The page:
• Local Government NZ identified lack of engagement (i.e. lack of interest/trust) as the most important issue facing the sector in 2001 i.e. a year before LGA 2002 was passed

There's plenty of good reasons for criticising local government but you might have to do a little homework before launching into print

Useta assist to run (financial/IT focus) one or two rural TLA's in my youf, so I have an excellent basis for comparison.  And I've consulted to not a few, on the data cubes etc behind the LTP's and other financial models more recently, so I have a very good idea how it's all put together, and where the munny goes.
In t'old days, the community actually did a lot of stuff itself.  Cut new water races.  Build, maintain country halls, recreation centres etc.  Provide gear and manpower for community projects.  Hold working bees to help out some members of communities.  Right hand washes left hand and so on.  Wunnerful to live amongst, so you may detect some nostaglia for a Lost Age here.
Key word:  empowerment.  Rural, naturally - cities rarely get to this sort of shtick.
The 2002 Act was merely the capstone over a whole lotta cocomitant changes:

  • Credentialism:  the possession of papers certifying various 'competencies'.  A poor substitute for craftsmanship.
  • The rise and rise of staff:  most rural TLA's in those far-off days had about enough office staff to fill a minivan, for perhaps 10,000 residents.  Ratios now would run 4-10 times that...and of course the Peter Principle applies.
  • Elfin Safety and other central plans to Save Folks from Themselves.  The range of activities one can actually Do now is hugely limited cf  coupla decades ago.

I reckon that the Need to Build is fairly much a human basic, and what we have gotten ourselves into is a situation where this instinct is thwarted, suppressed, and legislated away.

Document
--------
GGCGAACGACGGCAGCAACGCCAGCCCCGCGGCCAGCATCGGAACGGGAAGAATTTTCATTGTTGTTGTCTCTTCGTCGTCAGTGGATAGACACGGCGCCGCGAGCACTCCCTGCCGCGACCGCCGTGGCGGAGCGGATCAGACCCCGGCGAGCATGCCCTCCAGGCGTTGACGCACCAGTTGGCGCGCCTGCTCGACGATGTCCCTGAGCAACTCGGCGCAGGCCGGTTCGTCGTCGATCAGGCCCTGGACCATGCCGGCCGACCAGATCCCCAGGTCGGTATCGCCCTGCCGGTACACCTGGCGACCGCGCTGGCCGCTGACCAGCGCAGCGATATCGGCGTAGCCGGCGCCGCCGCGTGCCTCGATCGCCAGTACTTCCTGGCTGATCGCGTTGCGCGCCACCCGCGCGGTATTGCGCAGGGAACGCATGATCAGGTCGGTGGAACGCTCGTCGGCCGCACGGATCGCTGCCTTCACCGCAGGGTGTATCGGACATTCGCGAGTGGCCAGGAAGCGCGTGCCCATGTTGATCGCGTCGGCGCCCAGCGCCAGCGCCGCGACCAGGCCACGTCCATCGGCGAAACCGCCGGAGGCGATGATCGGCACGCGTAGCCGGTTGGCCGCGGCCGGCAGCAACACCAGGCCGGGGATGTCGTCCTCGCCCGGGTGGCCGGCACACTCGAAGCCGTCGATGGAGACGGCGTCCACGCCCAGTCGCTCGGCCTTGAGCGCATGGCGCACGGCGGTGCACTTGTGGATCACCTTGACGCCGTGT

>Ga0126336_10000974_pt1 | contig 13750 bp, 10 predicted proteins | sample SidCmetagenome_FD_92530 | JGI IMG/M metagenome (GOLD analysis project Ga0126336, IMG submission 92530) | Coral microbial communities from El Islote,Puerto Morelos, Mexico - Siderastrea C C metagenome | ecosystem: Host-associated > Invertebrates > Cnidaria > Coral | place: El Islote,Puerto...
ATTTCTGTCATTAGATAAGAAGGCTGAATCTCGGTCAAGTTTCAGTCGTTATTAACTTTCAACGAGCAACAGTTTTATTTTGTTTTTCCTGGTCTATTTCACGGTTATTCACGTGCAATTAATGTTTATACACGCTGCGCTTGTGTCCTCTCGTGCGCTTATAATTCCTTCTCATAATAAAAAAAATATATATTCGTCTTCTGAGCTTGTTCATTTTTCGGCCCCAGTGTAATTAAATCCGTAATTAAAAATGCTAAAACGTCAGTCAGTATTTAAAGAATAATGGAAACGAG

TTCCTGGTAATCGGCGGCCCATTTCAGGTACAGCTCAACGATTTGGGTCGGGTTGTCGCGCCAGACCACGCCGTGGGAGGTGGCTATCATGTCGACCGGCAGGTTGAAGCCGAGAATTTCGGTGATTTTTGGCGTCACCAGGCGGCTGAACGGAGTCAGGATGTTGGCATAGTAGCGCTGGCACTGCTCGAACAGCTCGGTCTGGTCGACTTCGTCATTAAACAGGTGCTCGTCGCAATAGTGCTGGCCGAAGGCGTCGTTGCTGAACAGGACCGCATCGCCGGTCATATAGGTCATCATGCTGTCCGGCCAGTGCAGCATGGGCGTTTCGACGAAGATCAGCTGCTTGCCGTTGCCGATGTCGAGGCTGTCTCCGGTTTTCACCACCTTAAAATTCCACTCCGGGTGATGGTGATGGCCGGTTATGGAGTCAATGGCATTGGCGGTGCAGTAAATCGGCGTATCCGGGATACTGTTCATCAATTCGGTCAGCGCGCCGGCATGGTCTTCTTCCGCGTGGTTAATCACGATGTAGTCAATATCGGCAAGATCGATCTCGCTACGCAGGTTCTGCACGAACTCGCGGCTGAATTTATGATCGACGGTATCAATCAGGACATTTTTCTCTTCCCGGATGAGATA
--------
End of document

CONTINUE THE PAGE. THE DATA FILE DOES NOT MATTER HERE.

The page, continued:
Needless to say this don't do much for Community (which depends at heart on Doing Stuff Together), and hence the rise of Community Development, which is a useful outlet for otherwise unemployable Social Science grads, but is not exactly delivering community.....
Yes, the 2002 Four Wellbeings were a uniquely dopey pieca law, and they will take quite some recovering from, financially especially.
But the whole context in which they arose has not gone away:  the disempowerment, the rules and regulations which add much cost and many layers for negligible benefit, the destruction of community, and the subsequent disengagement of the populace.
I'm not about to issue a PDK-style set of 10 Edicts to Fix Things.
But I can perfectly understand the Nick Smith frustration with TLA's who, as I started out with, had their chance at good government and wasted it.  To all our detriment.

Agree with most of this. Especially "The 2002 Act was merely the capstone over a whole lotta cocomitant changes". When you look at the chronology it all starts with reforms to the public sector in the eighties especially the revolution in public sector accounting followed by the reorganisation of local government in '89. As a sector local government was finally emasculated by LGA 2002 and has only been going through the motions since.